NEW YORK (Reuters) - Broadway theaters, among New York’s biggest tourist attractions, were shut down for a month on Thursday in a bid to limit the spread of the coronavirus in the city.
New York Governor Andrew Cuomo announced a ban on all gatherings of more than 500 people, including theaters, starting on Thursday evening. Most Broadway theaters have around 1,000 seats.
The Broadway League said in a statement that shows would be suspended until April 13. They include crowd-pleasers like “Hamilton,” “Harry Potter and the Cursed Child,” and “To Kill a Mockingbird.”
The decision was part of a range of extraordinary measures in the nation’s biggest city. Some 328 people in New York are confirmed to have the disease, Cuomo said.
The spreading virus has already led to cancellation or postponement of dozens of U.S. entertainment industry events, including the Coachella and South by Southwest festivals, CinemaCon, the E3 videogames convention and the Rock and Roll Hall of Fame induction ceremony.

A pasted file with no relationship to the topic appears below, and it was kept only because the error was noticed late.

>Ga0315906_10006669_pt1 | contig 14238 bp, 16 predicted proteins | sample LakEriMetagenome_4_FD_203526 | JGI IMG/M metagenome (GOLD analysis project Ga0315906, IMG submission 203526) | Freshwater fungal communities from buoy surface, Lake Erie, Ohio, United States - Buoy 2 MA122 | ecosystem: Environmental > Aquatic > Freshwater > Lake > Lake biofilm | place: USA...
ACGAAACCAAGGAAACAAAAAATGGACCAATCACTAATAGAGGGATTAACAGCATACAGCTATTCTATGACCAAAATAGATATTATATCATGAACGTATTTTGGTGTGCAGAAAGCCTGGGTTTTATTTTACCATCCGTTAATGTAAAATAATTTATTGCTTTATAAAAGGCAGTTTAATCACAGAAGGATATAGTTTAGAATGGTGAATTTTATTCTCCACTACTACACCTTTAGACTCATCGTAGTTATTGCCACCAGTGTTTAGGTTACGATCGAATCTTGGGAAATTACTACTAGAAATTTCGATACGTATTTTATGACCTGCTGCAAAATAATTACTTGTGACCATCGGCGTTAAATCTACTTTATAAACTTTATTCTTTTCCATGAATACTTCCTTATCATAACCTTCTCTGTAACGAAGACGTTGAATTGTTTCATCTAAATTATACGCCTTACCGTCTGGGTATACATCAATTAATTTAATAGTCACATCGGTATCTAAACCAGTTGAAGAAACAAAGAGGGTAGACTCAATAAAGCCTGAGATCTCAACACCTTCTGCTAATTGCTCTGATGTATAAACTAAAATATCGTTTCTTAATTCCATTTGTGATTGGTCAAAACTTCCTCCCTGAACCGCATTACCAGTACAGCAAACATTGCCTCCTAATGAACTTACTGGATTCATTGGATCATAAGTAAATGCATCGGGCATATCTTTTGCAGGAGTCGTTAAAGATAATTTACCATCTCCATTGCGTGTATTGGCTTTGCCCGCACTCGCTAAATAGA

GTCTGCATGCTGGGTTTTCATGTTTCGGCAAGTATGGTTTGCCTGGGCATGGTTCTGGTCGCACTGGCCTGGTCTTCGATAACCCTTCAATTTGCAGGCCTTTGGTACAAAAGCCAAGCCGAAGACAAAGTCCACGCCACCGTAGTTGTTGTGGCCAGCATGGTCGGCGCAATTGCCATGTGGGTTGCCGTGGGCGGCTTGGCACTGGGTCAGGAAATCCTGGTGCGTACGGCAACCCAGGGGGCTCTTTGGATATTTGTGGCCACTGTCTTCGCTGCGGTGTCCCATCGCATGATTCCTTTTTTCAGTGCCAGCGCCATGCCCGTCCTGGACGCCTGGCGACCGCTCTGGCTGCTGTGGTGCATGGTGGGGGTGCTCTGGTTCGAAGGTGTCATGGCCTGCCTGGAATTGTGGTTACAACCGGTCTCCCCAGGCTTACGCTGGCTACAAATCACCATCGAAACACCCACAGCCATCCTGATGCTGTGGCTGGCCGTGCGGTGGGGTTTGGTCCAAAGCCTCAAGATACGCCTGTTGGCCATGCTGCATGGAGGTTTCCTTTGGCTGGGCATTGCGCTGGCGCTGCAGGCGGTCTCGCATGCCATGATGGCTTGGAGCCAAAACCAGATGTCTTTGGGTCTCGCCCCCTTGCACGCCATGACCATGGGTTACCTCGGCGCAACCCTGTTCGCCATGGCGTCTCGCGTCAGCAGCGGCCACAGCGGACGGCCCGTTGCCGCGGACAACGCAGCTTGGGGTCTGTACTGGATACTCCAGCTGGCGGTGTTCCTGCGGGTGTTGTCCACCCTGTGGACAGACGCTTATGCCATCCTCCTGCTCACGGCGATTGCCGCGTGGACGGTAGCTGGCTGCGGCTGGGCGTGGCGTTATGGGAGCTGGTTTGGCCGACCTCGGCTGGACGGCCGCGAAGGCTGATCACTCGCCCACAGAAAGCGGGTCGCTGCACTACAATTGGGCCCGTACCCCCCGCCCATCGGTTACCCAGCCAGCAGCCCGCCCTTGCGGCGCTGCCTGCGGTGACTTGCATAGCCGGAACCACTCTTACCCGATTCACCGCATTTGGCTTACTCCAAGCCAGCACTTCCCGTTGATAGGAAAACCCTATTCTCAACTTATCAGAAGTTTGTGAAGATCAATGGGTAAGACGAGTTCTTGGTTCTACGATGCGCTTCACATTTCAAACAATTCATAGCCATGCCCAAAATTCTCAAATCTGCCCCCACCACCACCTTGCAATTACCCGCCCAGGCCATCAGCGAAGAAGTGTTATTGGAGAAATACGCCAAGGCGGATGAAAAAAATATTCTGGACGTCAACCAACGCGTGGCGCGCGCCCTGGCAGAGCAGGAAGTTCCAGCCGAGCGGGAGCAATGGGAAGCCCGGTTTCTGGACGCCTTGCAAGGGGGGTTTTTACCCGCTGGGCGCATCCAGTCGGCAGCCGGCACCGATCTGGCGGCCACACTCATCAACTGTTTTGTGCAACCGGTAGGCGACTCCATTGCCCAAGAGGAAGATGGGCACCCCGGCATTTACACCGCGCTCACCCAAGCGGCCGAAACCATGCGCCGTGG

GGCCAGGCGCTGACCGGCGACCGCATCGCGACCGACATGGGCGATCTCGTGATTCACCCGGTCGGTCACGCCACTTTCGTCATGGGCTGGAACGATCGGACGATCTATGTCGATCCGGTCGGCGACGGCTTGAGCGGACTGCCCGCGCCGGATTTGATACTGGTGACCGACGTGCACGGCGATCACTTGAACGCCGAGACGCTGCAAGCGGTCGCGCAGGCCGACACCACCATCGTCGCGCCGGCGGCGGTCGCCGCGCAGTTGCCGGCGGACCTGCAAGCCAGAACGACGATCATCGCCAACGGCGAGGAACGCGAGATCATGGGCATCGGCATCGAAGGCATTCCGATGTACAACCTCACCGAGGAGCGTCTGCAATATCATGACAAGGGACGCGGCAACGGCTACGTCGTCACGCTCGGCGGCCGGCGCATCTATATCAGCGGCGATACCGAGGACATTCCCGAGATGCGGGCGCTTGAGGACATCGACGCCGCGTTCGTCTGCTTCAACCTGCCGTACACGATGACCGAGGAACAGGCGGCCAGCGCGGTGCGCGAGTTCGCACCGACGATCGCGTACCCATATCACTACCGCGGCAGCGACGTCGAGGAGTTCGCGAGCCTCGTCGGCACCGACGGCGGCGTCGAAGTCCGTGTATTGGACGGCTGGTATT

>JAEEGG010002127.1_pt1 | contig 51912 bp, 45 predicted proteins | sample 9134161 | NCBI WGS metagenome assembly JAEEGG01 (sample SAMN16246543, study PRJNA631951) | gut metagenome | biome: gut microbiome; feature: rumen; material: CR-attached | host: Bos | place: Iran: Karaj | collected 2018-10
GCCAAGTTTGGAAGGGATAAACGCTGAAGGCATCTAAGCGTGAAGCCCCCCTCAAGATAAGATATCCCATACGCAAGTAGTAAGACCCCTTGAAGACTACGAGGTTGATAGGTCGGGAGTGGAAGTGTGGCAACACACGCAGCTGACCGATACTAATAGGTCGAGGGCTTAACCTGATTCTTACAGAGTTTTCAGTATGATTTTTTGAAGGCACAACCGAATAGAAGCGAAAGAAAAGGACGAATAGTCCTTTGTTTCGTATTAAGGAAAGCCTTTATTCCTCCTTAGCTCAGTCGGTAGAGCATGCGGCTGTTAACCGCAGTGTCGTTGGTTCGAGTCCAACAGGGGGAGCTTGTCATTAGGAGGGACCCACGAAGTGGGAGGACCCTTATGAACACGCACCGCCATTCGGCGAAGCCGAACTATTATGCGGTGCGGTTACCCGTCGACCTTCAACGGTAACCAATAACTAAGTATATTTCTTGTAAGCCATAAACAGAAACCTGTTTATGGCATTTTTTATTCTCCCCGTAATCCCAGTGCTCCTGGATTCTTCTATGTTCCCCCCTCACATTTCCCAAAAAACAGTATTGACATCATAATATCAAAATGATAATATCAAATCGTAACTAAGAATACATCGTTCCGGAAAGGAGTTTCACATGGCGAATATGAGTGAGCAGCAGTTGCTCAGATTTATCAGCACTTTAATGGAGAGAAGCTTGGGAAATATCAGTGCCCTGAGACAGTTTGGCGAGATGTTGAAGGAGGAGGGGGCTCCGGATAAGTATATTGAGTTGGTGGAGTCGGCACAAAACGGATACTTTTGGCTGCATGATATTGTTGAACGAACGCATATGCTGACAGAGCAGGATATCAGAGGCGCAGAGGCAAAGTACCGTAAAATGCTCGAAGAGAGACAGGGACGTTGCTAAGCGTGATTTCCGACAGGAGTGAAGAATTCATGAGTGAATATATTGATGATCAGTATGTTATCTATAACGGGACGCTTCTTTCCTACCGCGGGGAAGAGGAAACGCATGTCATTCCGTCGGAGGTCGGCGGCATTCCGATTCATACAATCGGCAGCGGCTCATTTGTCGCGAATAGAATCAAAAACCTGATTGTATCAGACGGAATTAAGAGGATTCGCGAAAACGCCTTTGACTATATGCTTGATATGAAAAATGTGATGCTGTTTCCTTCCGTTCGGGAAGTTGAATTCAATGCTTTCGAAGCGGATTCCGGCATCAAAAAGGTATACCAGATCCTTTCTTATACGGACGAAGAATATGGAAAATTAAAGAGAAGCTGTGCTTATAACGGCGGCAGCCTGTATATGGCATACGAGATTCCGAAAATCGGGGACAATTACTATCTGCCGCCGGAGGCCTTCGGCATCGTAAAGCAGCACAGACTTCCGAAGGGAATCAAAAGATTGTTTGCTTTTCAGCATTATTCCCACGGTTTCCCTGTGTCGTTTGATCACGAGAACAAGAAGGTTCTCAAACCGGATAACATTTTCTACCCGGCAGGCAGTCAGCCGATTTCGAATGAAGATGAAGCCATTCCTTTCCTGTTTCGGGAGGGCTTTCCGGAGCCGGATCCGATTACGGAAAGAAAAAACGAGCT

Broadway was spooked on Wednesday when an usher who had worked at two New York theaters tested positive for coronavirus. Owners of the two venues said they had ordered deep cleanings and their shows went ahead on Wednesday.
Television talk shows “The Late Show with Stephen Colbert,” “The Tonight Show Starring Jimmy Fallon,” and “Last Week Tonight with John Oliver” said they would tape their broadcasts in New York venues without audiences going forward.
Several Broadway plays and musicals had previously put a halt to cast members greeting fans and signing programs at stage doors.
Some 14.8 million tickets were sold for Broadway shows in the 2018-2019 season that ended in May, bringing $1.8 billion in box office receipts, according to the Broadway League. Some 63% of those going to shows were tourists, from outside the United States or outside New York.
“Our top priority has been and will continue to be the health and well-being of Broadway theatregoers and the thousands of people who work in the theater industry every day, including actors, musicians, stagehands, ushers, and many other dedicated professionals,” Charlotte St. Martin, president of the Broadway League, said in a statement on Friday.
Additional reporting by Alicia Powell and Jonathan Allen; editing by Diane Craft and Rosalba O'Brien